Domestic fish can injure themselves inside a pond or tank, especially if the fish are acting aggressively toward one another. A damaged or fully removed scale may appear shiny, as the layer of skin underneath the scales can have a shiny or metallic appearance. Nevertheless, a discolored or misshapen spot on your fish may be a sign of disease. This is not always the case, however, and in some species, shiny spots are entirely natural.
Shiny Fin Tips
Shiny, metallic spots aren’t necessarily a cause for concern. In some species of fish, they are entirely normal. For example, betta fish are supposed to have shiny, metallic fin tips. If you are only just noticing these spots now, it could be that the fish is changing color and that the scales will be more iridescent during the change.
Dropsy, a condition which may be caused by poor water quality or parasitic injection and is common in African cichlids and carp, can cause the scales to lift away from the skin or fall off completely, exposing the shiny, metallic skin underneath. This condition can be fatal and no medications exist to treat it, so a focus on prevention is essential.
Shiny, Molten Wax Appearance
Carp pox can cause skin lesions on your fish that resemble droplets of molten wax. These lesions can grow quite large too. If your fish has what appears to be a spot, monitor its growth. These spots may grow into white, opalescent bumps.
Sprinkled with Salt
Ichthyophthirius, or “ich,” and less frequently “ick,” is a disease caused by a parasite of the same name. Unfortunately, once introduced into a domestic aquarium or pond, this parasite will thrive, as its young don’t have too far to travel to find a host of their own. Ich causes shiny white spots that grow into bumps, similar to carp pox. In severe cases, hosts will look as if they have been sprinkled with salt.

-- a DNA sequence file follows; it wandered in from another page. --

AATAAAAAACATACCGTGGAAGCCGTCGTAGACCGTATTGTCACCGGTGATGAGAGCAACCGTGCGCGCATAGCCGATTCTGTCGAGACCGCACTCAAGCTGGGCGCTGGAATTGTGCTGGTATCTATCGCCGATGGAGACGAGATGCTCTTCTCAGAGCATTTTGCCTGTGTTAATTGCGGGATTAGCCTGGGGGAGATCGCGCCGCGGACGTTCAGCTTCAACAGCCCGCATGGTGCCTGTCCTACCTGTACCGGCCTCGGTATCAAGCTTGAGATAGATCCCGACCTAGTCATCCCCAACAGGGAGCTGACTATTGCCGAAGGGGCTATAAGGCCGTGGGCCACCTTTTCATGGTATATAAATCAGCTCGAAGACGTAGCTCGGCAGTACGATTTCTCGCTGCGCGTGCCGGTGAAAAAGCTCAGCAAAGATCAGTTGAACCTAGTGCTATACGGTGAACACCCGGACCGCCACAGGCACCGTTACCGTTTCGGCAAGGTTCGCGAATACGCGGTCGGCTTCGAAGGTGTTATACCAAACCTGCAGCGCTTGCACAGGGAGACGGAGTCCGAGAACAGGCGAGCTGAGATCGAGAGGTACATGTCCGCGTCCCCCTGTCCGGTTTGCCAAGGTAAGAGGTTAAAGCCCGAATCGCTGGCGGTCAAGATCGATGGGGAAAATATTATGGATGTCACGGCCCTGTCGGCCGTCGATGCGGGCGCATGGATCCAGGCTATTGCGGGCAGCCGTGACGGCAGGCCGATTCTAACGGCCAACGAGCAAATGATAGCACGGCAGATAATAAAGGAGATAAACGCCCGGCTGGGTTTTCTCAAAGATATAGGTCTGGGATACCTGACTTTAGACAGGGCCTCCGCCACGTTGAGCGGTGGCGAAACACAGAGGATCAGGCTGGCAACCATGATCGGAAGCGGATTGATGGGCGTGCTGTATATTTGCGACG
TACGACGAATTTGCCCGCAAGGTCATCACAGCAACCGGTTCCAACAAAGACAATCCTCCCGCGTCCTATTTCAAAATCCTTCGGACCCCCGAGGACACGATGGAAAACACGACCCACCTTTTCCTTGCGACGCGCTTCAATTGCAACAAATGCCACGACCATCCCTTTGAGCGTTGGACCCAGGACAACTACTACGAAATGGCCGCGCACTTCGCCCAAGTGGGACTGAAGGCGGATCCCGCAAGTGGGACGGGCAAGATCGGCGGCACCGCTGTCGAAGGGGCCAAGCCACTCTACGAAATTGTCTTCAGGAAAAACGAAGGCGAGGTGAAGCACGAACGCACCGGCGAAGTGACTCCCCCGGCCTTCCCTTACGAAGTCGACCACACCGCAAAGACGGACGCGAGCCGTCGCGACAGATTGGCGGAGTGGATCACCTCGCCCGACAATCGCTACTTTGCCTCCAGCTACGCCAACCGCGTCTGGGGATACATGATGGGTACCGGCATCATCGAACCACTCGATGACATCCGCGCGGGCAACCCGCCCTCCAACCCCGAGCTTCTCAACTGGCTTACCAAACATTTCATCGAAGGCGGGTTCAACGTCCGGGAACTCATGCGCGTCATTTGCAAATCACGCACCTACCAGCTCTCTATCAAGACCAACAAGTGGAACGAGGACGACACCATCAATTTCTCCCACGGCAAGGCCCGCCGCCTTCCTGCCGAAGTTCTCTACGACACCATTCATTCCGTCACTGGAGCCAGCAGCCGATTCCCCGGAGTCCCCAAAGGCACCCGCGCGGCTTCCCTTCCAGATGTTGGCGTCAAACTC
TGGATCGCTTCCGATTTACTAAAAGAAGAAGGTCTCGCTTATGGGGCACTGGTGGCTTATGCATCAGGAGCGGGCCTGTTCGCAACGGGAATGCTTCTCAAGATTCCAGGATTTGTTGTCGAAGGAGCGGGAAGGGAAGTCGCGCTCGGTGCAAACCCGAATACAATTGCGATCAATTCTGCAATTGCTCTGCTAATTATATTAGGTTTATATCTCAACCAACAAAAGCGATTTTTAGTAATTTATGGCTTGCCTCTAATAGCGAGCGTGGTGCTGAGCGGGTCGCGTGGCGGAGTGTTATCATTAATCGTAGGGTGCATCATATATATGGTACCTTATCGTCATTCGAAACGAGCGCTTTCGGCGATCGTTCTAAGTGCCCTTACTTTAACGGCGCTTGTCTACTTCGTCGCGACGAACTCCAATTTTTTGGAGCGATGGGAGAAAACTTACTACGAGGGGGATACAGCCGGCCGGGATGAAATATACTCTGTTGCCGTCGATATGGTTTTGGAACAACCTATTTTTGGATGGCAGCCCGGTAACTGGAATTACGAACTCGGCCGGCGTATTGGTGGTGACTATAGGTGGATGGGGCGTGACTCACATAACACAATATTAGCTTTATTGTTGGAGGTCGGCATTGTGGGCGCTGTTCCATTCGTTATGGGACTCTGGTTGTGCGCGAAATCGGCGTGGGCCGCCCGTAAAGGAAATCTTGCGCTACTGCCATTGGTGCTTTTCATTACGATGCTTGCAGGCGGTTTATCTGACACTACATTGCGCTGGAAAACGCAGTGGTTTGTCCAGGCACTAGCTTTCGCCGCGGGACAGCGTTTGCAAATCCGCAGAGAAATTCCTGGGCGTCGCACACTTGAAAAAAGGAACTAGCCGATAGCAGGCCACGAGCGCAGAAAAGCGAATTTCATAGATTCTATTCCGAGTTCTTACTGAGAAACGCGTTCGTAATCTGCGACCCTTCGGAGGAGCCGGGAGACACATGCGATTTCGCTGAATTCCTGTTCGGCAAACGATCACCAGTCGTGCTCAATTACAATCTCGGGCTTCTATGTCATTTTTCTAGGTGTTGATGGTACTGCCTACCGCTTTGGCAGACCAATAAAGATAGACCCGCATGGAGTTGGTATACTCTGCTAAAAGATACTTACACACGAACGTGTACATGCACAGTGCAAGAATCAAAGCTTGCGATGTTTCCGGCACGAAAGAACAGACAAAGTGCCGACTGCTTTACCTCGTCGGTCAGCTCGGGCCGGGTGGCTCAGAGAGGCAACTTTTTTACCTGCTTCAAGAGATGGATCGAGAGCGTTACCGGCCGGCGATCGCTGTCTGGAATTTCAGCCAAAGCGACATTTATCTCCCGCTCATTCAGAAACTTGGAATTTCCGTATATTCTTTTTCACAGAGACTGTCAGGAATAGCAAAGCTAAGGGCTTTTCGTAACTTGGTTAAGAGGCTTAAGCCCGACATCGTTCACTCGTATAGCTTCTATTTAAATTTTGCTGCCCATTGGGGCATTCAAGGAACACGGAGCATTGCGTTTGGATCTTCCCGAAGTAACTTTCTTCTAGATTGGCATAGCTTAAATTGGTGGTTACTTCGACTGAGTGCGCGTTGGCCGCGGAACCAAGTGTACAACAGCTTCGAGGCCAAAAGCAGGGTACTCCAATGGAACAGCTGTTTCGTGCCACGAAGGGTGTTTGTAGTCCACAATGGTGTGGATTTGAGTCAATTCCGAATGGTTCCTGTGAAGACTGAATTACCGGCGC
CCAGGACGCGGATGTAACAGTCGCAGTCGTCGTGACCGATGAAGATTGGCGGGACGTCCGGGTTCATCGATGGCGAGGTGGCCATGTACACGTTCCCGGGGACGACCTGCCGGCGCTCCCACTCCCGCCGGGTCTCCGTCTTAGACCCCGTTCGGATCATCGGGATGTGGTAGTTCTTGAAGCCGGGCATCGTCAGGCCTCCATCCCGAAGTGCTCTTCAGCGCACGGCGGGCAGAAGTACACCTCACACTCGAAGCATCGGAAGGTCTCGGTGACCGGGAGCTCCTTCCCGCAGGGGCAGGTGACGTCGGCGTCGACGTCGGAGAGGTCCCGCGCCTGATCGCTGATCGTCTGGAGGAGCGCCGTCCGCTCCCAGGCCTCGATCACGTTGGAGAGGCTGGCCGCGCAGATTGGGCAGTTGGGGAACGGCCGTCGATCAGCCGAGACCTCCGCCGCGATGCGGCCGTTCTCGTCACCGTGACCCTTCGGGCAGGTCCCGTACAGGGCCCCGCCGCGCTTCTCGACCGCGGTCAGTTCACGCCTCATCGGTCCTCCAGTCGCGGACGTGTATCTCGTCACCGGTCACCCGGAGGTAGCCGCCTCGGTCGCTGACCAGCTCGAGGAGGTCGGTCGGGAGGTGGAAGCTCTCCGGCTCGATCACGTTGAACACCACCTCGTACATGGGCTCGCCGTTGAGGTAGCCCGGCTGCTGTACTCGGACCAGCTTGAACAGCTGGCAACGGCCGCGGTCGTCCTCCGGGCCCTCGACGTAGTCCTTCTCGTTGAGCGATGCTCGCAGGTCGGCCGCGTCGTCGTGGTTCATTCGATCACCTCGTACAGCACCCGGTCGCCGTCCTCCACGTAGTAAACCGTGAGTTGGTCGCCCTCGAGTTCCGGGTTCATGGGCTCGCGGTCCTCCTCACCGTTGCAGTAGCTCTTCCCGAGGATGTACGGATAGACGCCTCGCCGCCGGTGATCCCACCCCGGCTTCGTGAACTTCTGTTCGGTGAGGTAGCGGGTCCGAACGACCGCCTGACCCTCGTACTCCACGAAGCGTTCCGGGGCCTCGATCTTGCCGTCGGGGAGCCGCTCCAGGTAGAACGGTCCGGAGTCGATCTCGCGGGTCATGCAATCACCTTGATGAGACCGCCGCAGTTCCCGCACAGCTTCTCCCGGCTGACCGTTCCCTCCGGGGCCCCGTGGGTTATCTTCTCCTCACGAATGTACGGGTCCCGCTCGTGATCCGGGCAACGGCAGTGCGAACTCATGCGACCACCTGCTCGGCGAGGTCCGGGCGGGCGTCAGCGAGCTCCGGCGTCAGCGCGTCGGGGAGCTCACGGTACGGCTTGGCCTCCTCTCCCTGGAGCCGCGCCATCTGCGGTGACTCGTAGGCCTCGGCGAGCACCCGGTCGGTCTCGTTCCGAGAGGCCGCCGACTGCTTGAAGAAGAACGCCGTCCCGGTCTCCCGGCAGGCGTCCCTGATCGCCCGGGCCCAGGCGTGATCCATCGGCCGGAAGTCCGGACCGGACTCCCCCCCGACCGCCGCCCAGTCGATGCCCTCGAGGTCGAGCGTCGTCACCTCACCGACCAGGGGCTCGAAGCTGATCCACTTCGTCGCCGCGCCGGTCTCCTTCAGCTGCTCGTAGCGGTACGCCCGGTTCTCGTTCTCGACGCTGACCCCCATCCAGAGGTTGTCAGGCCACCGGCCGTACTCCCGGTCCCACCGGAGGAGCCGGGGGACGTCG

lymphocystis is a virus affecting salt and freshwater fish. One of the first symptoms of this disease is a pebble-like spot on the skin. If these growths occur under pigmented areas of the skin, they may enhance the shiny or metallic nature of the skin. The spots will grow into a lesion not dissimilar in appearance to the shiny white bumps associated with ich. However, as the disease progresses, the lesion develops into a more wart-like growth.
Simon Foden has been a freelance writer and editor since 1999. He began his writing career after graduating with a Bachelors of Arts degree in music from Salford University. He has contributed to and written for various magazines including "K9 Magazine" and "Pet Friendly Magazine." He has also written for Dogmagazine.net.